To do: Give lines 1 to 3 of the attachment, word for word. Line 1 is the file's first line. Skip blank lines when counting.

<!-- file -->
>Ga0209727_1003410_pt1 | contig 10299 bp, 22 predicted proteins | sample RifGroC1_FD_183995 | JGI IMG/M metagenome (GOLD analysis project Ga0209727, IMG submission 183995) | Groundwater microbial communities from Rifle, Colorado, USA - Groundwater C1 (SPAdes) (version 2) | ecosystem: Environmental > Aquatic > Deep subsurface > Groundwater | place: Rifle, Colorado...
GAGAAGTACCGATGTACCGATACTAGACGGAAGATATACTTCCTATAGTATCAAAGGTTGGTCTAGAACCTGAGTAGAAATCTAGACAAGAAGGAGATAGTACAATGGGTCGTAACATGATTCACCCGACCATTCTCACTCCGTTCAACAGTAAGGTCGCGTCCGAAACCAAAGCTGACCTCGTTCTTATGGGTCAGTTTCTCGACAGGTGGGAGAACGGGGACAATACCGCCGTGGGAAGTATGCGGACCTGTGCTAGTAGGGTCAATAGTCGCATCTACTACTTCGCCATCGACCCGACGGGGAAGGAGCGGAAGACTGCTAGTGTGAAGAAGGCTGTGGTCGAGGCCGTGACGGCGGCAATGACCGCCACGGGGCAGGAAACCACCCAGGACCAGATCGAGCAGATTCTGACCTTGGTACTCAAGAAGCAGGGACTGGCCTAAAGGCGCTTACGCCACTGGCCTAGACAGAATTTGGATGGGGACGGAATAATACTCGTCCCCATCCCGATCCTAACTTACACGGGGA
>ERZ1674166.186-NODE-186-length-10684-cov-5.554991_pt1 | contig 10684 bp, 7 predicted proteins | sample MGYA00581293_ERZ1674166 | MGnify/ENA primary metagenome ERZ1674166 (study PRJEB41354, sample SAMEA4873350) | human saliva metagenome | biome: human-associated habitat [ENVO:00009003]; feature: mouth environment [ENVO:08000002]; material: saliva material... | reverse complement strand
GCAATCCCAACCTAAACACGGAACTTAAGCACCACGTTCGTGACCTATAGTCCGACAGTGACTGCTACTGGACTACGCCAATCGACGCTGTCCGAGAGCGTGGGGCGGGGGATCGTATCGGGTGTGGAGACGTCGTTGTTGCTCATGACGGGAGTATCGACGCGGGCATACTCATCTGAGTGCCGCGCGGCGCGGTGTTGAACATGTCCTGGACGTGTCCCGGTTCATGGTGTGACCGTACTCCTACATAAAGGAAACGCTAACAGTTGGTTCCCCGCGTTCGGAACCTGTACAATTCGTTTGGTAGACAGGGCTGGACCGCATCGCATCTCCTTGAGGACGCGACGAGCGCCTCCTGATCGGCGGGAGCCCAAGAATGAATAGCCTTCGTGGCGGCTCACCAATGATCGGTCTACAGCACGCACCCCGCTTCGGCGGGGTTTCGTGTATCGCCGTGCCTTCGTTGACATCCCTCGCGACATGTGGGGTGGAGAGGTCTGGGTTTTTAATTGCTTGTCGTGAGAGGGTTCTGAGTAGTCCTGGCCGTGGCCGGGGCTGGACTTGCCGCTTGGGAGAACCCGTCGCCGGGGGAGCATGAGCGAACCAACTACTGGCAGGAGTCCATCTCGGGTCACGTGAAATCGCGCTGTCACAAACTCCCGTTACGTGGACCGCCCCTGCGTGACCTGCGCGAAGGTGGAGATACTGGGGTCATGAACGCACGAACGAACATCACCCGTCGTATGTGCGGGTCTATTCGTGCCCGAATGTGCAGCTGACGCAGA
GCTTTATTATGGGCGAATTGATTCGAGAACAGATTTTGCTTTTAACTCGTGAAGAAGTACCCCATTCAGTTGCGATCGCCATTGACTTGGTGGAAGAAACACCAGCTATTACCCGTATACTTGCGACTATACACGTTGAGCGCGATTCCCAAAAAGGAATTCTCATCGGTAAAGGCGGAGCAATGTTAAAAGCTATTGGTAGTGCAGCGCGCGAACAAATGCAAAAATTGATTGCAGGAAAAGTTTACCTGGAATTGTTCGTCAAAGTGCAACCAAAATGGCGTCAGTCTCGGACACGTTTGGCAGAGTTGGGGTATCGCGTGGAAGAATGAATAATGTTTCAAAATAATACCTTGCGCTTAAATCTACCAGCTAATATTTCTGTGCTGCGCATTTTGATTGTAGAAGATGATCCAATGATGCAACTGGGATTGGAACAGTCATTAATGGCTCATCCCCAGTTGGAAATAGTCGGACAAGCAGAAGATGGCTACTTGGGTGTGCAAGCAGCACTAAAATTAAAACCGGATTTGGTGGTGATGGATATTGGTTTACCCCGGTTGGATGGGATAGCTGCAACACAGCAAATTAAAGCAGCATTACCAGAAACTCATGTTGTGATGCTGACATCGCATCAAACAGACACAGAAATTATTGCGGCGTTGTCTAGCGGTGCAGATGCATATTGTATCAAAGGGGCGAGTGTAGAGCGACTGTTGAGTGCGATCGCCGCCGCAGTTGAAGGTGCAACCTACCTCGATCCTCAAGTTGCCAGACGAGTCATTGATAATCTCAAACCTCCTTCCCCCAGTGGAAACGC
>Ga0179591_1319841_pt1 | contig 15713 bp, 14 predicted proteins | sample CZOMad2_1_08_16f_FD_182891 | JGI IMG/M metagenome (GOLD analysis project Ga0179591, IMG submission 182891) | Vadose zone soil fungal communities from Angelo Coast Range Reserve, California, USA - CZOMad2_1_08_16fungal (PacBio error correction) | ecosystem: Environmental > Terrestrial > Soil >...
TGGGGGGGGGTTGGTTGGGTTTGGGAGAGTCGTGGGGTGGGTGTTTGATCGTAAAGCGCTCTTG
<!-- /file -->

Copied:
>Ga0209727_1003410_pt1 | contig 10299 bp, 22 predicted proteins | sample RifGroC1_FD_183995 | JGI IMG/M metagenome (GOLD analysis project Ga0209727, IMG submission 183995) | Groundwater microbial communities from Rifle, Colorado, USA - Groundwater C1 (SPAdes) (version 2) | ecosystem: Environmental > Aquatic > Deep subsurface > Groundwater | place: Rifle, Colorado...
GAGAAGTACCGATGTACCGATACTAGACGGAAGATATACTTCCTATAGTATCAAAGGTTGGTCTAGAACCTGAGTAGAAATCTAGACAAGAAGGAGATAGTACAATGGGTCGTAACATGATTCACCCGACCATTCTCACTCCGTTCAACAGTAAGGTCGCGTCCGAAACCAAAGCTGACCTCGTTCTTATGGGTCAGTTTCTCGACAGGTGGGAGAACGGGGACAATACCGCCGTGGGAAGTATGCGGACCTGTGCTAGTAGGGTCAATAGTCGCATCTACTACTTCGCCATCGACCCGACGGGGAAGGAGCGGAAGACTGCTAGTGTGAAGAAGGCTGTGGTCGAGGCCGTGACGGCGGCAATGACCGCCACGGGGCAGGAAACCACCCAGGACCAGATCGAGCAGATTCTGACCTTGGTACTCAAGAAGCAGGGACTGGCCTAAAGGCGCTTACGCCACTGGCCTAGACAGAATTTGGATGGGGACGGAATAATACTCGTCCCCATCCCGATCCTAACTTACACGGGGA
>ERZ1674166.186-NODE-186-length-10684-cov-5.554991_pt1 | contig 10684 bp, 7 predicted proteins | sample MGYA00581293_ERZ1674166 | MGnify/ENA primary metagenome ERZ1674166 (study PRJEB41354, sample SAMEA4873350) | human saliva metagenome | biome: human-associated habitat [ENVO:00009003]; feature: mouth environment [ENVO:08000002]; material: saliva material... | reverse complement strand